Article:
I'm not a 29er hater, in fact I own a Niner HT now and owned a Rip9 earlier, didn't miss it as much as I thought I would when I sold it
    And where is the evidence that it is so? Maybe you ought to drink some of that kool-aid before throwing out flame-bait while evading direct questions.

    I take a bit of issue with your last paragraph, you know you remind of this one guy I saw on an internet forum who said he wasn't a racist and it was ok to use terms like g**k, Ch*nk, J*p because his wife is asian. Oh the irony.

  22. #22
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    Need advise: 2014 Motobecane 550HT - Is it a good value for the money?

    So now I'm a racist because I don't promote 29er? Nice try.

    What other evidence do you need. I said 650b is growing at faster pace the 29er, you asked how, I gave you the progress, what more do you want. Do you even understand what was said or you just assumed I said 650b has bigger market share than 29er. Is that what it is. Am I a racist for pointing that out again?

    There wasn't any baiting questions, I just want people to think about what makes their 29er better than their 26er before buying a 29er based on diluted evidence and information, especially in a noob's thread.


    Sent from my iPad using Tapatalk HD

  23. #23
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    Wow dude, you really need some basic reading comprehension lessons me thinks.

    mimi1885 gave you perfect examples of how 650b is being accepted at a far greater rate then 29ers were, and you take that info and try to turn some race card?

    Not sure what your problem is.

    Actually, it appears your problem stems to you making a statement that really has no logic to it, and several members have called you out on it / questioned you about it.



    Quote Originally Posted by redrezo View Post
    Because there are plenty more cheaper 26 mtb's that are worth far more than the price people are asking them for, people practically throw away perfectly good indestructible rigid MTB's that you can't even buy nowadays except in an expensive niche market (HQ butted Cromoly frame/fork/stays) worth far more than they are being sold and u can just spend $50 to fix it up.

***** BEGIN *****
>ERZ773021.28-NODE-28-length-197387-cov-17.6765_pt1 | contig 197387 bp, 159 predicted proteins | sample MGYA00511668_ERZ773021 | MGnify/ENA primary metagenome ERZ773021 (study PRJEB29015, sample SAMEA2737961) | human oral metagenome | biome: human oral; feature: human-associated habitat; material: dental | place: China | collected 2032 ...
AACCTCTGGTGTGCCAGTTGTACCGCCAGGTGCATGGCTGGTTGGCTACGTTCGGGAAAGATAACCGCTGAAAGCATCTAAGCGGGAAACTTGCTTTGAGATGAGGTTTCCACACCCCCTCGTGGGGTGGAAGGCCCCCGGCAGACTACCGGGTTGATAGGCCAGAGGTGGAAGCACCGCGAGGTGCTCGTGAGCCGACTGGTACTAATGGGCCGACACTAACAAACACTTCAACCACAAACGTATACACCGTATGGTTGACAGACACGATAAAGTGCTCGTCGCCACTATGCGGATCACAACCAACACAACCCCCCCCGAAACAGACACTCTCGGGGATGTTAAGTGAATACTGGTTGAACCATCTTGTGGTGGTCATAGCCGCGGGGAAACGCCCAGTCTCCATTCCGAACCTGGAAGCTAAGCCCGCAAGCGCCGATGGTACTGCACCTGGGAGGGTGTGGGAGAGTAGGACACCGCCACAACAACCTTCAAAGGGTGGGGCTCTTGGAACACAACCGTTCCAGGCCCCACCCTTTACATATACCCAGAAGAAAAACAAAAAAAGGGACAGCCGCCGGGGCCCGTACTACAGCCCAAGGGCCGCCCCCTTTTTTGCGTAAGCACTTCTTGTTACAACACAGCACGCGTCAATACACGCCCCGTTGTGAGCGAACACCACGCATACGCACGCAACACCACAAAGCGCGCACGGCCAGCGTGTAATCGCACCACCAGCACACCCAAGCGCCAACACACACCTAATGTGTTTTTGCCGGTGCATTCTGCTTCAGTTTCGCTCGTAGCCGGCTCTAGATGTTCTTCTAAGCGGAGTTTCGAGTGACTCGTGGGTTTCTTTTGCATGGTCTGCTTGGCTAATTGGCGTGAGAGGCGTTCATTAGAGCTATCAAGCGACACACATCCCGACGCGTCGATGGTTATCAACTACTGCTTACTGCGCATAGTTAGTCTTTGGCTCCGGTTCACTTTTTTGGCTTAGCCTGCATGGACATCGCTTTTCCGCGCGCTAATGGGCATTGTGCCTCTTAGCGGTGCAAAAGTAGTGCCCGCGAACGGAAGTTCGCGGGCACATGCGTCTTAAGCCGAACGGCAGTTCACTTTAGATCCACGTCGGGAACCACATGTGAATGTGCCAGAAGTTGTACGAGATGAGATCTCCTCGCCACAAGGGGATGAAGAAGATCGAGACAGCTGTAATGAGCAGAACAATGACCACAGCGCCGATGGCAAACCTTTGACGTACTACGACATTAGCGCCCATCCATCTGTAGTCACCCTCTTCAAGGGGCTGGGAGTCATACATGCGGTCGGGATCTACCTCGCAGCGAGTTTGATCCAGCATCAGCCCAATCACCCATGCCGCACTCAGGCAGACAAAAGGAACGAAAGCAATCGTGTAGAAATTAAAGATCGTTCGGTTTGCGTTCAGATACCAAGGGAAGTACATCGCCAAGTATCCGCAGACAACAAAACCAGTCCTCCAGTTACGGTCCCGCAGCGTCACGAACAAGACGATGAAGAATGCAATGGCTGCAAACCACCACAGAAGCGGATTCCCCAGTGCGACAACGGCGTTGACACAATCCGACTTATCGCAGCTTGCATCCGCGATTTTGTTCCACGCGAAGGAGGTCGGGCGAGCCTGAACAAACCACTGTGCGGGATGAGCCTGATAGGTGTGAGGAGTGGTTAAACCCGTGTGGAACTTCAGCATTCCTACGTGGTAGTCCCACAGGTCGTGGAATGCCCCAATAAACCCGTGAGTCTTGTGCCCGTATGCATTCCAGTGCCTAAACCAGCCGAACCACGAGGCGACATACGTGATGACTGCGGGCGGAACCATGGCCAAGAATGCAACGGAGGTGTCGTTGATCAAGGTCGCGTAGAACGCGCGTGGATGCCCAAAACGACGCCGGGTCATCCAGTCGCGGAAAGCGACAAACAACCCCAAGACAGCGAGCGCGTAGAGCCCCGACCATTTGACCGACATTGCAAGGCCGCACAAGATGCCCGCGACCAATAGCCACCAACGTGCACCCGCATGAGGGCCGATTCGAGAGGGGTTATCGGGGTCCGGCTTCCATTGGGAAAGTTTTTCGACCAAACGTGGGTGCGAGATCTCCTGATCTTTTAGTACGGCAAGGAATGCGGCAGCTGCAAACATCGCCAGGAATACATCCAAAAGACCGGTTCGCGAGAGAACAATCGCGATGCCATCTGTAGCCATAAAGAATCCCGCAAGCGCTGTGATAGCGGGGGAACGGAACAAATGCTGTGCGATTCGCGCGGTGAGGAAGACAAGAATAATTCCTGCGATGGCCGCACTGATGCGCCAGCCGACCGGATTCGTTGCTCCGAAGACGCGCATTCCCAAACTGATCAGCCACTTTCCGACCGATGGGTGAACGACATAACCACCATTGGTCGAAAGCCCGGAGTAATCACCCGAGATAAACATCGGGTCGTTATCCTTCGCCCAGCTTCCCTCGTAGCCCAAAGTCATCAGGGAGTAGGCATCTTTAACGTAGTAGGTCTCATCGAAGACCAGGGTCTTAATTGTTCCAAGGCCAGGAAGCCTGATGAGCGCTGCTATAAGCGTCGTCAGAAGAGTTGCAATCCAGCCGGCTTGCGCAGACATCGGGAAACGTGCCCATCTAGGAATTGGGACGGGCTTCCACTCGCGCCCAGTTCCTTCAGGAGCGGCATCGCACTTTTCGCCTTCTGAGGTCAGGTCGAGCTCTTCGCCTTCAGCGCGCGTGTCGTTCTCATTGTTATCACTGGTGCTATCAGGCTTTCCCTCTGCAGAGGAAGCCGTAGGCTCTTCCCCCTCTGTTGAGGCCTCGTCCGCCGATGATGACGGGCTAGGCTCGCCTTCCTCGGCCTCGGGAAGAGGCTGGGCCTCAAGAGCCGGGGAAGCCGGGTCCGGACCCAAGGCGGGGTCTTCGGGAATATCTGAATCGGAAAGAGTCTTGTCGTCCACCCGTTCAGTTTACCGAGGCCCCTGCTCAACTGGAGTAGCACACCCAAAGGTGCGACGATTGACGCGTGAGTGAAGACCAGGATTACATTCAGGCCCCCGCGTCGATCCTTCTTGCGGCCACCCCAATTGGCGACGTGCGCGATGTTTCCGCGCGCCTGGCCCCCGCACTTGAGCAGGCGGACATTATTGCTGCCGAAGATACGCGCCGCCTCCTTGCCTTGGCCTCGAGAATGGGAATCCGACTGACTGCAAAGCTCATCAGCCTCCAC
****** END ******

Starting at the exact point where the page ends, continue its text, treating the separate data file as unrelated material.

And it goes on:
Yes noobs must invest their money in 26er bikes in a dwindling market, because when they try out a 29er and decide that's what they want to buy, now they won't have the money to spare.






    And where is the evidence that it is so? Maybe you ought to drink some of that kool-aid before throwing out flame-bait while evading direct questions.

    I take a bit of issue with your last paragraph, you know you remind of this one guy I saw on an internet forum who said he wasn't a racist and it was ok to use terms like g**k, Ch*nk, J*p because his wife is asian. Oh the irony.

  24. #24
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    Quote Originally Posted by AndrwSwitch View Post
    LOL, I would describe Airborne as another bikesdirect.

    Does "5.6 feet" mean 5'6" or 5' 7-1/4"? Either way, people put way too much into the idea that 29ers are for tall people. There are size small 29ers available if that's what you want.

    What are you riding now? What do you like about mountain biking?
    I am riding a scooter now, thinking to switch to a 29er for daily commute of about 10km both-way. On weekend I would ride a lot more. So biking for me is mostly about exercising. Researching quite a lot on here and on bikesdirect.com, I think I would go for a Gravity 29Point1: Save up to 60% off new Mountain Bikes - MTB - Gravity 29Point1 29er Mountain Bikes

    I am 172 cm = 5'7" tall, with inseam = 79cm = 31''. I guess a 15.5 29er would fit me. Any advise/comment? Many thanks!

  25. #25
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    My recommendation would be to go to your local bike shop and test ride several 26 and 29ers. When I purchased my MTB I went to several shops and they were really pushing the 29ers but I did not like the feel so I bought a 26 and love it. Plus I did not want a bike that just rolls over everything. I wanted something I could toss around and corner faster. All my buddies ride 29ers and I am able to keep up and out maneuver them in tight corners or tree gates. Each to his own...you need to get what is comfortable to you and your riding style.

  26. #26
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    I think a 27.5 at bikesdirect would be a good fit for him...i kinda want one.

    Too bad they are always spec'ing out a XCT instead of an XCR or RockShox XC28 or XC32.